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Folia Med (Plovdiv). 2013 Apr-Jun;55(2):5-9.

Vitamin D immunomodulatory potential in multiple sclerosis.

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1
Department of Neurology, Medical University, Plovdiv, Bulgaria. georgi.slavov.15130@gmail.com

Abstract

Multiple sclerosis (MS) is an autoimmune disease of unknown etiology whose treatment is of limited efficiency and therefore has a high social burden. As it has been suggested that myelin destruction model, the clinical manifestation and the potential of therapeutic response in MS are correlated, it is quite justifiable that we study various factors (genetic, hormonal, environmental) that take part in the autoimmune process in order to improve the control over the disrupted immune regulation. Results from epidemiological and clinical studies clearly suggest that changes in vitamin D serum concentrations are correlated with the magnitude of the risk of developing MS, the phases of relapse and remittance and with gender differences in vitamin D metabolism. Experimental and clinical studies also have established that 25-hydroxy vitamin D (25(OH)D) and 1,25-dihydroxy vitamin D (1,25(OH)2D) exert an immunomodulatory effect in the central nervous system and peripheral organs of the immune system. The standard reference range of vitamin D concentration in serum is 50-80 nmol/l--it provides normal calcium metabolism. Issues that are discussed include the vitamin D serum concentration needed to suppress the aberrant immune response in MS patients; a subgroup of MS patients suitable for vitamin D treatment, the vitamin D being applied in optimally effective and safe dosage. MS prevalence rate in Bulgaria has increased two-fold in 17 years but this is a rather short interval to be able to assume that the gene pool of the population changes. Thus further studies on possible interactions between different environmental factors and these factors' role in the disease pathogenesis are justified and necessary.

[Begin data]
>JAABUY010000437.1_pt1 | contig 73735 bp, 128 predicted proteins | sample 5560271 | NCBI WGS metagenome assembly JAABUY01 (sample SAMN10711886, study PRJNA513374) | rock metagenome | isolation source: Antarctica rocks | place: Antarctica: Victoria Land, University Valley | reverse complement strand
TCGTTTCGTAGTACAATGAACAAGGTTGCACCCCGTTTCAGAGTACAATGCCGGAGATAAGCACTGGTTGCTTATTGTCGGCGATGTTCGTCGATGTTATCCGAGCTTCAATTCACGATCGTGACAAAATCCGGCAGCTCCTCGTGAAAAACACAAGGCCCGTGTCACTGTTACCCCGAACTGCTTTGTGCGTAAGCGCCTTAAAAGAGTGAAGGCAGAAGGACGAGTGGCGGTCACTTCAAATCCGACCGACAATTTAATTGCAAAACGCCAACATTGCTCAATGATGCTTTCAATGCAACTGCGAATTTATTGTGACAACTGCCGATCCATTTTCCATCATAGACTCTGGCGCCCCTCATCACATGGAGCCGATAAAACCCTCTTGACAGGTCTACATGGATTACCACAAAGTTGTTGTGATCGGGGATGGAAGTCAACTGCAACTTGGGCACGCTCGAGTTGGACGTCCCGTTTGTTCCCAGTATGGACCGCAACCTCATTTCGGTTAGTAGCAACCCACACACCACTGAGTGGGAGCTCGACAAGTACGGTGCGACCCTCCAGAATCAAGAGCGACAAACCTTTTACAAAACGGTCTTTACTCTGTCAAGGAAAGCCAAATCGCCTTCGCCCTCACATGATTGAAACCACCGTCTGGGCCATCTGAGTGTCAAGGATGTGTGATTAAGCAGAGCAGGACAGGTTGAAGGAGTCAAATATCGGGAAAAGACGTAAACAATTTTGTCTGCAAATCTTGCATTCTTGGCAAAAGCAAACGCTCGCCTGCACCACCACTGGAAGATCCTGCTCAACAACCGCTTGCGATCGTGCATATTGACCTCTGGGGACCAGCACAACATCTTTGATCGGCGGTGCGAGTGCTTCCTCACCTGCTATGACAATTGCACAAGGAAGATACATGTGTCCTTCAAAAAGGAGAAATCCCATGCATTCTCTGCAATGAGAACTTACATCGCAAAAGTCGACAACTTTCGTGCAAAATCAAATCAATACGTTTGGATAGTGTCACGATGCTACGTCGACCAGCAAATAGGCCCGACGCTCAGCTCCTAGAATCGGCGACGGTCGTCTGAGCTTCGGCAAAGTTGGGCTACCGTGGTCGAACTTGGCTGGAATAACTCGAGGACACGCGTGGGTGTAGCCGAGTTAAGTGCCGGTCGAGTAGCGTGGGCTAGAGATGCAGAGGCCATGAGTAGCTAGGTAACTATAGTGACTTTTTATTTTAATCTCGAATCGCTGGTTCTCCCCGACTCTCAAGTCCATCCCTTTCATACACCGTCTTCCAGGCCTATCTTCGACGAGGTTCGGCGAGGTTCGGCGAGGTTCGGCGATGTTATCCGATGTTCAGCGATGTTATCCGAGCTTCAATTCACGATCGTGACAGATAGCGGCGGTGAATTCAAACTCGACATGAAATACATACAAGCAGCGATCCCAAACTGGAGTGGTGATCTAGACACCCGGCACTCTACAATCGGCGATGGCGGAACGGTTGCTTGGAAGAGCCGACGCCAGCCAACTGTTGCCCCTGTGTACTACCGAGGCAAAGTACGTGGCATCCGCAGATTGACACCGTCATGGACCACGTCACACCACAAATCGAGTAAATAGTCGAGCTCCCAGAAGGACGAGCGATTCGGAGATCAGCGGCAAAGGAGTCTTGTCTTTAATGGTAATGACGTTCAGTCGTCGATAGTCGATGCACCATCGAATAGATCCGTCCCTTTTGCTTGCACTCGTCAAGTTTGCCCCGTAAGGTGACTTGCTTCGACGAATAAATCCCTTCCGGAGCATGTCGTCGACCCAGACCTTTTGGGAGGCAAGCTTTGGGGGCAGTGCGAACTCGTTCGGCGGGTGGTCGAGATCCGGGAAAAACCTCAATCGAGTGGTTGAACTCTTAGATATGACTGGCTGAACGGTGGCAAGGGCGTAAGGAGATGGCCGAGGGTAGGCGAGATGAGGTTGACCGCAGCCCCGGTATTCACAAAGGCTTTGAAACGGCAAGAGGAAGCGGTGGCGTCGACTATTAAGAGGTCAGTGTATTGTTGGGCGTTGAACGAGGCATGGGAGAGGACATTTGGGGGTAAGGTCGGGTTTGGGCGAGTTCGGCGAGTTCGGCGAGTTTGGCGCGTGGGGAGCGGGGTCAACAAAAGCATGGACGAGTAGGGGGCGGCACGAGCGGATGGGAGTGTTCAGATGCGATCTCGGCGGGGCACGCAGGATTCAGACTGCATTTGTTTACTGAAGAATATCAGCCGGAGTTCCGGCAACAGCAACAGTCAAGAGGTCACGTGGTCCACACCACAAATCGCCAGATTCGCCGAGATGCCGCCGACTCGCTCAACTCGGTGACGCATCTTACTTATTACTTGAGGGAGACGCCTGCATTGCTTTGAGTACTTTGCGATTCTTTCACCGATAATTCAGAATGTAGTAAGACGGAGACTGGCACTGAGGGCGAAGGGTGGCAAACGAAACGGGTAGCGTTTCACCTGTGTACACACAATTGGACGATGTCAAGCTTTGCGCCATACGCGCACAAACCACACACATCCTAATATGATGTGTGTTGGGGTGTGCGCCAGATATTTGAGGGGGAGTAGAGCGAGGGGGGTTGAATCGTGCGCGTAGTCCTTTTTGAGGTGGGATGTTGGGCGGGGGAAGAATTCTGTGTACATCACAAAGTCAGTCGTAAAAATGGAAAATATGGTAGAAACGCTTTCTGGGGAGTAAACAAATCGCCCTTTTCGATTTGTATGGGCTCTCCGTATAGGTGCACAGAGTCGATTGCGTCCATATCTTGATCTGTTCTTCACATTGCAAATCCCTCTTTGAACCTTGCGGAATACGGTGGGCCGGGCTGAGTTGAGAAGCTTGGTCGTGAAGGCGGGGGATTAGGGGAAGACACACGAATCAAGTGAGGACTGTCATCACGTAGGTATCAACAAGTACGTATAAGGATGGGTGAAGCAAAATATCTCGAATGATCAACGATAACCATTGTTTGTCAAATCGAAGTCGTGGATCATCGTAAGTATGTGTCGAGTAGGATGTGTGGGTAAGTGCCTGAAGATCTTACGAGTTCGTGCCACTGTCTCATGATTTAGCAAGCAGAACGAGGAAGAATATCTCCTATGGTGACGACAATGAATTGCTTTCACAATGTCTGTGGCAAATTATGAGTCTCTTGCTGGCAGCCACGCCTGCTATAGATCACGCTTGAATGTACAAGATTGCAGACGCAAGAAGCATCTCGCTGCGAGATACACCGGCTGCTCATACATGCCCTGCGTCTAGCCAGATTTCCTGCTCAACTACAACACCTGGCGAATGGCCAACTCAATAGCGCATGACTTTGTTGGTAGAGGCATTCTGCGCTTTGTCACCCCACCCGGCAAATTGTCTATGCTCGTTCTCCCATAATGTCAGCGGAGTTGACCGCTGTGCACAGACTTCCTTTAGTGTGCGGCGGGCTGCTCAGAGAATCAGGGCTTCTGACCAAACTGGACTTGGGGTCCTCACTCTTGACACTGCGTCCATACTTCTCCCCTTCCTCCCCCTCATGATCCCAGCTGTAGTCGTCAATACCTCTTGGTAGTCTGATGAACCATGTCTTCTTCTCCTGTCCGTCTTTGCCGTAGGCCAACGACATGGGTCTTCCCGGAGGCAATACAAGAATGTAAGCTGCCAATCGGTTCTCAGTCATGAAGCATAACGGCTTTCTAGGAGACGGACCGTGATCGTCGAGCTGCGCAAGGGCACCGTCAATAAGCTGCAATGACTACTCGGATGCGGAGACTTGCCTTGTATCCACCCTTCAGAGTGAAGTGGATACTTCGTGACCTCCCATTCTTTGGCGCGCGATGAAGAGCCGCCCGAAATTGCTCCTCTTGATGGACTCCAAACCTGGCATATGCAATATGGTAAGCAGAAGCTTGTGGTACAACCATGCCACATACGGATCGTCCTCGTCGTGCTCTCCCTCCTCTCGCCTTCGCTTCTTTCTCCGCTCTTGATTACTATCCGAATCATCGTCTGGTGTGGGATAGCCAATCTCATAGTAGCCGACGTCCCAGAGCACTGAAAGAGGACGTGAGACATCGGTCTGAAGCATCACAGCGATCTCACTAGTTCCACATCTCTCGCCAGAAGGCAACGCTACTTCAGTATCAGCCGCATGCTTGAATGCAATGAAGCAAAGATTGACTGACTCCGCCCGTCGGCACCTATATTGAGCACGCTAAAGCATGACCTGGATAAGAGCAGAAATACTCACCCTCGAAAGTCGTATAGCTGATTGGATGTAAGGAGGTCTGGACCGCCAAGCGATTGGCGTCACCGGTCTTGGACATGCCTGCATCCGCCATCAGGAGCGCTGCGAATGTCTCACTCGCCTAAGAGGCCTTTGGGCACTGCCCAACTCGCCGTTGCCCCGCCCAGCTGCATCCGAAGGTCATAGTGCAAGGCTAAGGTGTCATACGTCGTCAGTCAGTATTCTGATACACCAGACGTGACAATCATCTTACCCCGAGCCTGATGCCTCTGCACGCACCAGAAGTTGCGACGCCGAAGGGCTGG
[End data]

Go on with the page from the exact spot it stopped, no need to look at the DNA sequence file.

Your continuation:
PMID:
24191393
[Indexed for MEDLINE]
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